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Within a few days you will receive the package of manuscript which you sent me3 some time ago,- unread and unopened. If you asked me, as a personal favor, to read almost any other manuscript, I would manage to oblige you. But I am now working hard at something which interests me very much, and I find it bothers me and makes me uncomfortably self-conscious to have this bunch of manuscript lying about. If Isabelle McClung4 were still living , I would ask her to read it for me. She would be the best person to do so.
This young woman5's information about me would
probably come from Professor Foerster6's
recollections. I have never seen Professor Foerster since his first year in high school7, when I was twenty-four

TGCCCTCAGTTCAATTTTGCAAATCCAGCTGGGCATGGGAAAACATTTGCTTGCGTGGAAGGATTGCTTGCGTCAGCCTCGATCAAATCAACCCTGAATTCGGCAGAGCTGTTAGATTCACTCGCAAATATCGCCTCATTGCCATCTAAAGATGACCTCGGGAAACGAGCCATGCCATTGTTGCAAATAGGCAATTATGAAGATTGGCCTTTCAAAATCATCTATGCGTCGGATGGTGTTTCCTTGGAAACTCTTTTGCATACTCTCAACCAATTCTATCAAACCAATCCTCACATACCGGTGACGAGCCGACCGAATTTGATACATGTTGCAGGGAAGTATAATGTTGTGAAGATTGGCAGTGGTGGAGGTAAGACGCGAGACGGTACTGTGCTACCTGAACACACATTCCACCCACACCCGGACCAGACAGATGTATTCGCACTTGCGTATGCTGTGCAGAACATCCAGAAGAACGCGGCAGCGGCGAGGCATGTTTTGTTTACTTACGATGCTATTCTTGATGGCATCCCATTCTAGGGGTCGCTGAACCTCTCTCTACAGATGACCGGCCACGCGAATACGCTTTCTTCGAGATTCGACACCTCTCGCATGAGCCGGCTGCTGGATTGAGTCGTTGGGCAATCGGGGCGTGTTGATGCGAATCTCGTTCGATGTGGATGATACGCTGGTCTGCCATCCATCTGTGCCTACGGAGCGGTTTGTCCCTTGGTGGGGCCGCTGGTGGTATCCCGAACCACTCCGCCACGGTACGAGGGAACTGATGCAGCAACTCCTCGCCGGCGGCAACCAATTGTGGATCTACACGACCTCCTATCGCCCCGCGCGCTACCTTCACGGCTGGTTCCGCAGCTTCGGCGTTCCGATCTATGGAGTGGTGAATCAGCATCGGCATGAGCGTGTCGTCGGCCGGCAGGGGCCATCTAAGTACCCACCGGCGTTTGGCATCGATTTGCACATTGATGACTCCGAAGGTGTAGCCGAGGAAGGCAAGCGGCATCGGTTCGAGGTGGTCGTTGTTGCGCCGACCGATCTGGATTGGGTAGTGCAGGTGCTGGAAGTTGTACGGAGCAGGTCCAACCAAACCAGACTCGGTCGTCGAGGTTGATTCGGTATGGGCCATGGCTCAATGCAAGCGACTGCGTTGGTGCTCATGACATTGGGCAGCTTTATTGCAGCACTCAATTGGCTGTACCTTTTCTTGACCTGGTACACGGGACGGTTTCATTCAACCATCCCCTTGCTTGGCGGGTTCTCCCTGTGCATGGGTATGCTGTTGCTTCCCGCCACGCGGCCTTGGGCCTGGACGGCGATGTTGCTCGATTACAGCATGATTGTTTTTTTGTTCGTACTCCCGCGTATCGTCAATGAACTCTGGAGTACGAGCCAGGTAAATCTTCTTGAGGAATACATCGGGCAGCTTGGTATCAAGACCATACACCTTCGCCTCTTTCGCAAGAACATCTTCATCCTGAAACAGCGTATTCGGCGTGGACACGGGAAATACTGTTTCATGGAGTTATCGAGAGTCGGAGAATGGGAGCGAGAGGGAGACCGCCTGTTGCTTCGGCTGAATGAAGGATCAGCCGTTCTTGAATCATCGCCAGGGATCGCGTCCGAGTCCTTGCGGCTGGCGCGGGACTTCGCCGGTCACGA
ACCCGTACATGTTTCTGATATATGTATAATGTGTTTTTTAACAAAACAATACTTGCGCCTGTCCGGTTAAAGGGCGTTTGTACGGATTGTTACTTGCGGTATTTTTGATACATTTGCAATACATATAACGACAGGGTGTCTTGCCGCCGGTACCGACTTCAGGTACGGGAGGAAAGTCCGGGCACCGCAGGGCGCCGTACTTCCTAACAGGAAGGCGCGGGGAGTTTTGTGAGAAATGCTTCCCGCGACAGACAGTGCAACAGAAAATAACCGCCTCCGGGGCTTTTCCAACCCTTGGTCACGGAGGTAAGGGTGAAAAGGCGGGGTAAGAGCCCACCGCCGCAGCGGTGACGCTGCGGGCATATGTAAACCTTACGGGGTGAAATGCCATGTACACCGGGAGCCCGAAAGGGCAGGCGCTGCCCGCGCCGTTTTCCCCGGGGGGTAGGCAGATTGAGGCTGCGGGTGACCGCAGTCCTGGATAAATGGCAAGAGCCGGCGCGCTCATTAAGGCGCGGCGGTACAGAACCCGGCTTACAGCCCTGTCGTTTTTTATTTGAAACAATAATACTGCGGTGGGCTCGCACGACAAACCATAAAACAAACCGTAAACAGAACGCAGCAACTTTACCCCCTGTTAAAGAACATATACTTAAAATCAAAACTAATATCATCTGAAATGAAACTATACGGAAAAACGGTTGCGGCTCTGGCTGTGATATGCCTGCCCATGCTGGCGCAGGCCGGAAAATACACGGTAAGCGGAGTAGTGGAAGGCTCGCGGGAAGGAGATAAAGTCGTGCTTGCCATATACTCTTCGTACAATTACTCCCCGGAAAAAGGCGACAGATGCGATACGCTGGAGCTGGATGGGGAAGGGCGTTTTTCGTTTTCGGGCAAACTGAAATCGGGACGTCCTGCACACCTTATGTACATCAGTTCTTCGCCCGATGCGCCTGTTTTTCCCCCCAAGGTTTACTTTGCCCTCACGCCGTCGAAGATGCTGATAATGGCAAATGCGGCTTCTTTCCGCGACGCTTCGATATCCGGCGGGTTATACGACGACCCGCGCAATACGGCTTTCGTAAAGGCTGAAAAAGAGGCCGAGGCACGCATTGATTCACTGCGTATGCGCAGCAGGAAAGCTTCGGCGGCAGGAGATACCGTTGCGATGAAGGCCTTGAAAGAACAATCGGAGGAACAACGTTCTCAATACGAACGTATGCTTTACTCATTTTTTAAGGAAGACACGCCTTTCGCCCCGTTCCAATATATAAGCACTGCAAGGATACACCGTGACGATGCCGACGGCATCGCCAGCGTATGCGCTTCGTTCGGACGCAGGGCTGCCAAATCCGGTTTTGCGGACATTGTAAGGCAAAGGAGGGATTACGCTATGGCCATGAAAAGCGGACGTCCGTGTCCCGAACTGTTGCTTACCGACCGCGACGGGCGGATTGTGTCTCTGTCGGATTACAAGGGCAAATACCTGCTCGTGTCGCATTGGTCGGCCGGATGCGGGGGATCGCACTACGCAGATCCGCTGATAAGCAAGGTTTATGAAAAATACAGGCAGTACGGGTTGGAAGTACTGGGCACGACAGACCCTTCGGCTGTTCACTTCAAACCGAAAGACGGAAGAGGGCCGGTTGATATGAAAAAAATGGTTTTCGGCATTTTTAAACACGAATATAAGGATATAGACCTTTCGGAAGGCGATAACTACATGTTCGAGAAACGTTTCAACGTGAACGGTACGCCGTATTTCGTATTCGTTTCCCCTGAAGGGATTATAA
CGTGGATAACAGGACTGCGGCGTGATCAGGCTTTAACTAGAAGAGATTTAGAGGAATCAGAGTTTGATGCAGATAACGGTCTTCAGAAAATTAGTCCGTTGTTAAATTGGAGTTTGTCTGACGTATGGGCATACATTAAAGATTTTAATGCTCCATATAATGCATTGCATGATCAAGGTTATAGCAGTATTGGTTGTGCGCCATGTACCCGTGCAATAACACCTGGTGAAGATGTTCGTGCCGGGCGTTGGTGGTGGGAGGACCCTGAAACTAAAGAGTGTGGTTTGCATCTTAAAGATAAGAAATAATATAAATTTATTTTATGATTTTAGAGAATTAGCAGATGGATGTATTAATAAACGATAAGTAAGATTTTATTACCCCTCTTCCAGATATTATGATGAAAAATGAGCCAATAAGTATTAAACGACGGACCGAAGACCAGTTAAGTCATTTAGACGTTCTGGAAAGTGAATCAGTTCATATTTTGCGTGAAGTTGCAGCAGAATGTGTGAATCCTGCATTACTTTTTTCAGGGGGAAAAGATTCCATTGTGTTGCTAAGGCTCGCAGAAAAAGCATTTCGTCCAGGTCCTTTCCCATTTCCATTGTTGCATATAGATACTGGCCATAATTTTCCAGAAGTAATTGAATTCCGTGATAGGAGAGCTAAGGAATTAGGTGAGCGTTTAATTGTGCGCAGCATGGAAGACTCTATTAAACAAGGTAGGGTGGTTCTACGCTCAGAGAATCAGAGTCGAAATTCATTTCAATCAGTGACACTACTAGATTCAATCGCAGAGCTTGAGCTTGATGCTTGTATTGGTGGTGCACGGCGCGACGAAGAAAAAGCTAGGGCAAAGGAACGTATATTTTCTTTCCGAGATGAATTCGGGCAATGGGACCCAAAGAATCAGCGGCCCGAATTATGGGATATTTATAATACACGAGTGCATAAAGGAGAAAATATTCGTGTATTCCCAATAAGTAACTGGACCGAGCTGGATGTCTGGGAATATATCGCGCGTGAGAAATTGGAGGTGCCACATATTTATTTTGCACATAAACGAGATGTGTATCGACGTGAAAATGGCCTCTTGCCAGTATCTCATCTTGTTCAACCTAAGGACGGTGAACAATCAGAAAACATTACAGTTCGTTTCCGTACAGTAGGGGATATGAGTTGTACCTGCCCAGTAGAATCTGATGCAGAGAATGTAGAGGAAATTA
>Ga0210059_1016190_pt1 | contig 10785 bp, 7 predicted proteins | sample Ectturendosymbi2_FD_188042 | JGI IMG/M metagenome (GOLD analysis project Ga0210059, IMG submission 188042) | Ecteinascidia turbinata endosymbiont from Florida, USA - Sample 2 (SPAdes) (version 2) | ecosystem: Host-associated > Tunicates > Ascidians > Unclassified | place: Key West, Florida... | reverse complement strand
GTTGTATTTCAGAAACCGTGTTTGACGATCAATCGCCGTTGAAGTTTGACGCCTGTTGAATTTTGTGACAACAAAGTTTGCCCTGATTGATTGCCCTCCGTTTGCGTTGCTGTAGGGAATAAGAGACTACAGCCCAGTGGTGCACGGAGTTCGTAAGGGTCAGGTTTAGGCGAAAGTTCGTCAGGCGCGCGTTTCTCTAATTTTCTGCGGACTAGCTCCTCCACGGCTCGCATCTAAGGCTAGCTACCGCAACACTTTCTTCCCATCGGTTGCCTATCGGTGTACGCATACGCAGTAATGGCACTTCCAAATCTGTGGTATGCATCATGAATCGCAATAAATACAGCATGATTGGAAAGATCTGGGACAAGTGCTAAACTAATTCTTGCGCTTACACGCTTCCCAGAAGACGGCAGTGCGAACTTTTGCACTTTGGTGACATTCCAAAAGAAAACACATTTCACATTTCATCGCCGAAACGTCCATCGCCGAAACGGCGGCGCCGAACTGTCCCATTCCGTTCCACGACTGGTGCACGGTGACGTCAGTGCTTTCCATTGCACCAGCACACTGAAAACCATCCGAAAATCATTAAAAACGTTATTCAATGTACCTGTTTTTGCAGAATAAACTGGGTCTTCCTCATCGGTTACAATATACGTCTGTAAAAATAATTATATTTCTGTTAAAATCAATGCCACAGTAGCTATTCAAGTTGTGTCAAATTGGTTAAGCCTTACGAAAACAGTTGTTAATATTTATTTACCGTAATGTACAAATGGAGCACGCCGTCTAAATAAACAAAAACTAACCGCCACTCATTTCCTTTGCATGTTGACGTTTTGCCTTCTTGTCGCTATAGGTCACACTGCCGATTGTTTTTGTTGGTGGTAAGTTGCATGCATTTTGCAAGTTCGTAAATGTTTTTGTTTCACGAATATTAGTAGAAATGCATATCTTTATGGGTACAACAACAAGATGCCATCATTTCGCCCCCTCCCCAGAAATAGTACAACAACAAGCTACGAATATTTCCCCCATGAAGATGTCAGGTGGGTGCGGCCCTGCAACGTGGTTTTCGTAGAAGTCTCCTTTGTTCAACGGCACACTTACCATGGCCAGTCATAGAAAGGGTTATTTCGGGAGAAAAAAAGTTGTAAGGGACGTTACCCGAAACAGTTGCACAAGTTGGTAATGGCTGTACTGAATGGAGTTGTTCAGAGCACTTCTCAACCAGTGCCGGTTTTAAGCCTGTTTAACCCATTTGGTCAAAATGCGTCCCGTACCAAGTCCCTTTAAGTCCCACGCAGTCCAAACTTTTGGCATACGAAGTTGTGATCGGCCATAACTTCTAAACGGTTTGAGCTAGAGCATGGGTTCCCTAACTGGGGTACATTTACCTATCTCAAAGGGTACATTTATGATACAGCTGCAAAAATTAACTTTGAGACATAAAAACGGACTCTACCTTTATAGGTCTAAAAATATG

years old and Professor Foerster was probably fifteen. He was an intelligent boy and
I liked him, but he was not, naturally
, at that time, a mature observer. At that
time I was very busy. I had high school classes from nine o'clock in the morning
until four in the afternoon, and I spent two hours every evening, from eight to ten,
working on the volume of short stories which Mr.
McClure8 afterward published under the title,"The Troll Garden"9. I was then living in Judge McClung10's house11, 780 Murray Hill Avenue, Pittsburgh12, and Isabelle's kindness made this
double shift of work possible.
most books about writers who are still
living are a mistake. A few weeks ago someone called my attention to a short sketch
of me in the Fourteenth Edition of the Encyclopaedia
Britannica13. It is short, but it seems to me fair and sufficient14.
I hate to bother you about sending this manuscript back, but I find it does bother me and "crimp my style", as the saying is.Faithfully yours,Willa Cather